McLean, Marrs (1883–1953)

By: Judith Walker Linsley and Ellen Walker Rienstra

Type: Biography

Published: May 1, 1995

Updated: July 20, 2016

Marrs McLean, oilman, son of Edward Curd and Zerena (Marrs) McLean, was born in Sherman, Texas, on June 20, 1883. His father was a lawyer. McLean was known as the "second prophet of Spindletop" because he found oil on the flanks of the old Spindletop salt dome in Beaumont. The family moved to Beaumont in 1901 so the elder McLean could assist his son-in-law, also an attorney, with litigation resulting from the discovery of the first Spindletop oilfield. McLean attended Austin College and the University of Texas law school but left before he completed a law degree. He worked in Louisiana as a section hand and then returned to Beaumont, where, after a brief truck-farming venture, he bought a small interest in several wells being drilled on the flats near Spindletop Hill. In 1910 he and L. F. Benckenstein brought in a small well near Vinton, Louisiana, marking the first time that oil was produced on the flank of a salt dome.

In 1914 McLean fully evolved his flank-drilling theory, contending that the salt plug, as it thrust upward to form the dome, tilted the various strata to form traps that collected oil on the sides of the dome. Two years later he drilled on the flanks of the High Island dome, but without success. Undiscouraged, McLean began leasing every available acre on the flanks of the old Spindletop Hill. Unable to convince the major oil companies to drill on his leases, he approached a neighbor, Beaumont oilman M. Frank Yount, who accepted. On November 13, 1925, Yount brought in a well on one of McLean's leases on the south flank of the hill. The well produced 5,000 barrels of oil a day and launched a new Spindletop oil boom in Beaumont. In 1927 alone the field produced 21,000,000 barrels of oil. That year McLean brought in Cade No. 11, the well that made High Island an important flank field.

In the early 1930s McLean sold out of the drilling and producing business, and in 1937 he moved to San Antonio and turned his attention to politics. He was appointed finance chairman of the Republican party of Texas in 1938 and held the position until 1952. In 1946 he served as a member of the Republican National Finance Committee. As a key figure in Robert A. Taft's Texas organization, he worked to secure the presidential nomination for the Ohio senator in 1952. McLean married Verna Hooks in 1918, and they had one daughter. Together the McLeans donated funds to Baylor University to finance the construction of a physical-education building in 1938 and the Armstrong Browning Library in 1951. Baylor awarded McLean an honorary degree in 1951. He died in San Antonio on May 18, 1953, and was buried in Magnolia Cemetery, Beaumont. The Marrs McLean Science Building at Baylor University was built with funds donated by his widow.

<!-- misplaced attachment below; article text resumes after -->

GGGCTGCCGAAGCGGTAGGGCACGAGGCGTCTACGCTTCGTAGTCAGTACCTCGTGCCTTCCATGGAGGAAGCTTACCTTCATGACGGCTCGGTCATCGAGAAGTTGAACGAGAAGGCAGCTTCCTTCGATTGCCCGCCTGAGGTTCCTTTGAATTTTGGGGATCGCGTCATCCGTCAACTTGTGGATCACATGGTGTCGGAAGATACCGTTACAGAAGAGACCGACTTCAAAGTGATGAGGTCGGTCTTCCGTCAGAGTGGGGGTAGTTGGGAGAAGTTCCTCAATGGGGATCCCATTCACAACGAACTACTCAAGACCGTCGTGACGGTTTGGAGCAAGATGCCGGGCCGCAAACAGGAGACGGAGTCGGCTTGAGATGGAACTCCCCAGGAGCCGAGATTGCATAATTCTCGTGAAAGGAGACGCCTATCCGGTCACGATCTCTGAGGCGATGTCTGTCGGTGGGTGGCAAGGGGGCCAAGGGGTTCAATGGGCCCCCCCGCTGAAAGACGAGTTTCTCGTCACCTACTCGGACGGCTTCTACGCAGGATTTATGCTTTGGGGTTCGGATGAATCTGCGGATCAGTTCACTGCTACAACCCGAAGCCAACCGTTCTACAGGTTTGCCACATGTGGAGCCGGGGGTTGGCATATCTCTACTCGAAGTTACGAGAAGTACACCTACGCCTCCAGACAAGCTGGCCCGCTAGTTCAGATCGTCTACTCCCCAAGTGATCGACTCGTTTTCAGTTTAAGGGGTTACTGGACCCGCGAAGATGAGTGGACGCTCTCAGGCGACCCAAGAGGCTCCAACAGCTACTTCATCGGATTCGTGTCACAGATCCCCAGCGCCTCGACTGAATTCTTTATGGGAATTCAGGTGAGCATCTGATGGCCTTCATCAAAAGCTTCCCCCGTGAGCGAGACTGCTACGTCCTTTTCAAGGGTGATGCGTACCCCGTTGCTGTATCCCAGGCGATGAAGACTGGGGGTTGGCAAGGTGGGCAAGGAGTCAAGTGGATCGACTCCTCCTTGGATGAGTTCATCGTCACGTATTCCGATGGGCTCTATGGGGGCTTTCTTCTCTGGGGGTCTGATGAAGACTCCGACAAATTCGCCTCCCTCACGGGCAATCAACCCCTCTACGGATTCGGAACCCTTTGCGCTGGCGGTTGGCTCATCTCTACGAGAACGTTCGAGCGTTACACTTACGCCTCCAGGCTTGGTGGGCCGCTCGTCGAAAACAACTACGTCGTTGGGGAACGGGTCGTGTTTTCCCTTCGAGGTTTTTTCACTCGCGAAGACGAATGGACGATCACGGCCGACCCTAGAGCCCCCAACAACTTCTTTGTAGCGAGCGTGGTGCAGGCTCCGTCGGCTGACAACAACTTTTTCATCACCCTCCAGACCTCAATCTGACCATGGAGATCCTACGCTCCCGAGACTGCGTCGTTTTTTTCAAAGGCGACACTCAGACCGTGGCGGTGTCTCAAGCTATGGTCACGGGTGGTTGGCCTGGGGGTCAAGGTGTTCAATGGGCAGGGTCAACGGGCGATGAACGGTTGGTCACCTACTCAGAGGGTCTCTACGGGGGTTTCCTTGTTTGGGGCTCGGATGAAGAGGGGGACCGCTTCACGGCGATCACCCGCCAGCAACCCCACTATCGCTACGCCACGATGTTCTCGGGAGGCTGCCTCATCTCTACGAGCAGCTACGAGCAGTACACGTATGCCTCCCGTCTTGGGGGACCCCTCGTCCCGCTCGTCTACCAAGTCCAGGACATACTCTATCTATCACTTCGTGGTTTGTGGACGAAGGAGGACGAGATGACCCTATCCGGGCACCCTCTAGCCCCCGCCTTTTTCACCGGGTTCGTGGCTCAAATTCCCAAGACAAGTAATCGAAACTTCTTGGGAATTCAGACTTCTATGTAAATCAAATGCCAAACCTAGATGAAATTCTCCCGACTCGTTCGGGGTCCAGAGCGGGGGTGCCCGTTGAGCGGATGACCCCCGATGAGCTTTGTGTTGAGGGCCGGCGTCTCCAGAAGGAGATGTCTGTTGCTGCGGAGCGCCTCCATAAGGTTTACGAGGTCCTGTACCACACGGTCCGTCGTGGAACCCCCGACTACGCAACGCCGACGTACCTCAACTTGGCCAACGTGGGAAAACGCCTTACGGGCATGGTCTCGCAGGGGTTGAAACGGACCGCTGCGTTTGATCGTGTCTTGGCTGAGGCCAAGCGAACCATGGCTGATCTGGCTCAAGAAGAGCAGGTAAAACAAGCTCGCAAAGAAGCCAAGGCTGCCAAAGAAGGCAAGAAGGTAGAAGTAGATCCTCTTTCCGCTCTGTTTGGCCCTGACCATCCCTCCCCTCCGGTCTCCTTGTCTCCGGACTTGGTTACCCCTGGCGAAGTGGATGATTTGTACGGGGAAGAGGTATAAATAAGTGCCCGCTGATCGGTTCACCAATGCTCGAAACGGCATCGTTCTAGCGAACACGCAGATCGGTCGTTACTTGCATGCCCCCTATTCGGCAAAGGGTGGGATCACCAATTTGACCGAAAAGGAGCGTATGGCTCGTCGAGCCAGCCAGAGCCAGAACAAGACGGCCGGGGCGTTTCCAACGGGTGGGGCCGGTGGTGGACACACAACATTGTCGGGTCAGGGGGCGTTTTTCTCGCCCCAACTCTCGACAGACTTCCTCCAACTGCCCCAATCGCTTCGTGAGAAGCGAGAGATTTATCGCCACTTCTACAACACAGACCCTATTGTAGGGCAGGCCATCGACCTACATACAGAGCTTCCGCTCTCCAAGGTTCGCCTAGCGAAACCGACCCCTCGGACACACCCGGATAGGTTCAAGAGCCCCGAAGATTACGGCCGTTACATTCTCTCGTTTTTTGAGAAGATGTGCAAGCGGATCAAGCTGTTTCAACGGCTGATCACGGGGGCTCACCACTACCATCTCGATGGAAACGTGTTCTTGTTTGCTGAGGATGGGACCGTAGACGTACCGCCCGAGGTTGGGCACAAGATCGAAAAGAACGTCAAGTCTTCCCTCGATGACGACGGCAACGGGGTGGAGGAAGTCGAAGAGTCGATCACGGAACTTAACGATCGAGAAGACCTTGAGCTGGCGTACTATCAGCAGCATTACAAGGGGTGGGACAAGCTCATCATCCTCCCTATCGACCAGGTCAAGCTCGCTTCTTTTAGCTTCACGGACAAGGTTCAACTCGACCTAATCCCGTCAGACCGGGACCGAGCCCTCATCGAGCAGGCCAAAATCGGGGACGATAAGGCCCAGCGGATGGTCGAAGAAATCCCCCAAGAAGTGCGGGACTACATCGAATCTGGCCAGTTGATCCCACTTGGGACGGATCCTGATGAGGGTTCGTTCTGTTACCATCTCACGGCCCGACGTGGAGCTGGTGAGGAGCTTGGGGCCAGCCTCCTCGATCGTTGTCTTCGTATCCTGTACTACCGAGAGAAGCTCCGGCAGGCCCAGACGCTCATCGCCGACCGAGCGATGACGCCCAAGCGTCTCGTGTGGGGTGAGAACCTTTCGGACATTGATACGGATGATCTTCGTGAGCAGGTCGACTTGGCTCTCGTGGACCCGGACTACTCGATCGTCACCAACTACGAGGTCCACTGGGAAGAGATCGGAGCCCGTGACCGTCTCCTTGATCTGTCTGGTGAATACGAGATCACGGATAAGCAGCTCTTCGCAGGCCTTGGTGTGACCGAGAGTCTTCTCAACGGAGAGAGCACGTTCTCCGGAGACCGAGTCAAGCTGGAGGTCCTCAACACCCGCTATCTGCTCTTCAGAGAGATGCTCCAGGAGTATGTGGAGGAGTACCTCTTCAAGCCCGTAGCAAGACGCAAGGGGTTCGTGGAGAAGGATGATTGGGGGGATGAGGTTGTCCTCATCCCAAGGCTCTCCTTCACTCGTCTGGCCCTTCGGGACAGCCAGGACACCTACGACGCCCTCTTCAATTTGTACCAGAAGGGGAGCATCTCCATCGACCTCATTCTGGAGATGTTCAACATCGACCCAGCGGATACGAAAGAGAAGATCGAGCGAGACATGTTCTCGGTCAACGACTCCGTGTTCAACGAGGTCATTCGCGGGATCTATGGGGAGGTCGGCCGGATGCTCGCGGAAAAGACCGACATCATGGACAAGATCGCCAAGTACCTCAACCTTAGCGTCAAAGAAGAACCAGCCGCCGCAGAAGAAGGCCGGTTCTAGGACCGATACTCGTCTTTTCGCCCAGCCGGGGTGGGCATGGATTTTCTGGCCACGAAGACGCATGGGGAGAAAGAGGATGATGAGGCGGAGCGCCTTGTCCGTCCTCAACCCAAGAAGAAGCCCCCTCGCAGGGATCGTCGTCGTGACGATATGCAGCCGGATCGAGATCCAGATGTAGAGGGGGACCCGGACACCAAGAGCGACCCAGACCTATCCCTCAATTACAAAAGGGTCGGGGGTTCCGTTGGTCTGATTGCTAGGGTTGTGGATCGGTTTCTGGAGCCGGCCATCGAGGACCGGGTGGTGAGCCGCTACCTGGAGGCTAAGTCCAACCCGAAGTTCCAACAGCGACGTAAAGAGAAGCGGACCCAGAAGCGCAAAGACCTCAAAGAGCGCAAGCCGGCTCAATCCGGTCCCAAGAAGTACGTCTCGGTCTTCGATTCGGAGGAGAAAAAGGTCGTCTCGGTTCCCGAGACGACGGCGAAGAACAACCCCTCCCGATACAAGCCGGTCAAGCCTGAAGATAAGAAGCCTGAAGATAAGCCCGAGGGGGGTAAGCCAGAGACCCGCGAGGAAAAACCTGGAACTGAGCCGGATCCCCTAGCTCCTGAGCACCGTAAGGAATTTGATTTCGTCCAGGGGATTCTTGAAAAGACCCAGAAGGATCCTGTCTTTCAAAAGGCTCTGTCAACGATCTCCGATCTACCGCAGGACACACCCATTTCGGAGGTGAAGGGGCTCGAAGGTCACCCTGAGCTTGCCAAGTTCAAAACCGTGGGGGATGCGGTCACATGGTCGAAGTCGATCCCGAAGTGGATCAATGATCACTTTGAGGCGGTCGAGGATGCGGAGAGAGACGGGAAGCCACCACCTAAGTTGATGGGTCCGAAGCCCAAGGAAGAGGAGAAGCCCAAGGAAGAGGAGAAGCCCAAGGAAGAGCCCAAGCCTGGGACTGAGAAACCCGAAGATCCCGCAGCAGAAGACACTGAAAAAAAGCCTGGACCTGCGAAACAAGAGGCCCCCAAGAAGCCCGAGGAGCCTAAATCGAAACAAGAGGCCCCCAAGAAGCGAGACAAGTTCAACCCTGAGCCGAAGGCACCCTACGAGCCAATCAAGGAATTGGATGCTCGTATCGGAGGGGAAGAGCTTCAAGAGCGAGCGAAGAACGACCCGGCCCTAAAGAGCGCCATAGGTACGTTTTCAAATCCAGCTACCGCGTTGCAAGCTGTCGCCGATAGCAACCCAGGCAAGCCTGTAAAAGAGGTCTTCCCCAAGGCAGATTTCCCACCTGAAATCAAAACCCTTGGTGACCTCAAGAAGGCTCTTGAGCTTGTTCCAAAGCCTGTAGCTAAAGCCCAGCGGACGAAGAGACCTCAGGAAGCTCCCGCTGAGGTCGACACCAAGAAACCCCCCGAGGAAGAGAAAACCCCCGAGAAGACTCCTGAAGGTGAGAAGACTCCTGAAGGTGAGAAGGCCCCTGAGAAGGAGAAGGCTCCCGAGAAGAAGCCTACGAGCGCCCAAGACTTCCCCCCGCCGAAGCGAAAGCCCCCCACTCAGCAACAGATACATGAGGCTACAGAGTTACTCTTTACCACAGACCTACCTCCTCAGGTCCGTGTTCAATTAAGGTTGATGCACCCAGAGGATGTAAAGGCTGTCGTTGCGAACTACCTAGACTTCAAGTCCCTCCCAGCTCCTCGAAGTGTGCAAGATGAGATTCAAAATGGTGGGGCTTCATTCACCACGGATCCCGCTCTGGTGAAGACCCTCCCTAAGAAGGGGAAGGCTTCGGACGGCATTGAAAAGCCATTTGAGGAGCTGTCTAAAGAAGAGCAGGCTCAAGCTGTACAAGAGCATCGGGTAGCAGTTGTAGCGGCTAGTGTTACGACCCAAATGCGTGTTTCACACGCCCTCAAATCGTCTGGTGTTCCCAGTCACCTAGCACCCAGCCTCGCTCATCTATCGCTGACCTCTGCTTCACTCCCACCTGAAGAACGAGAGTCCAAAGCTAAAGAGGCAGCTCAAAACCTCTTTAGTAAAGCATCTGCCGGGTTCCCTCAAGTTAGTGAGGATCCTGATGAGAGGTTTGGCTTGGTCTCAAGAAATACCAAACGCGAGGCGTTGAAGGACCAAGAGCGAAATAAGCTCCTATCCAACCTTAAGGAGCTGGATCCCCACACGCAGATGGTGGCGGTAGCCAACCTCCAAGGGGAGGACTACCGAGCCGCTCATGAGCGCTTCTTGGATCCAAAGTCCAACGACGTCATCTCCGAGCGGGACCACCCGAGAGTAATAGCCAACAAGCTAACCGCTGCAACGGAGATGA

James Anthony Clark, Marrs McLean: A Biography (Houston: Clark, 1969). James Anthony Clark and Michel T. Halbouty, Spindletop (New York: Random House, 1952).


  • Oil and Gas Industry
  • Oil Entrepreneurs and Wildcatters

The following, adapted from the Chicago Manual of Style, 15th edition, is the preferred citation for this entry.

Judith Walker Linsley and Ellen Walker Rienstra, “McLean, Marrs,” Handbook of Texas Online, accessed January 28, 2022,

Published by the Texas State Historical Association.

All copyrighted materials included within the Handbook of Texas Online are in accordance with Title 17 U.S.C. Section 107 related to Copyright and “Fair Use” for Non-Profit educational institutions, which permits the Texas State Historical Association (TSHA), to utilize copyrighted materials to further scholarship, education, and inform the public. The TSHA makes every effort to conform to the principles of fair use and to comply with copyright law.

For more information go to:

If you wish to use copyrighted material from this site for purposes of your own that go beyond fair use, you must obtain permission from the copyright owner.

May 1, 1995
July 20, 2016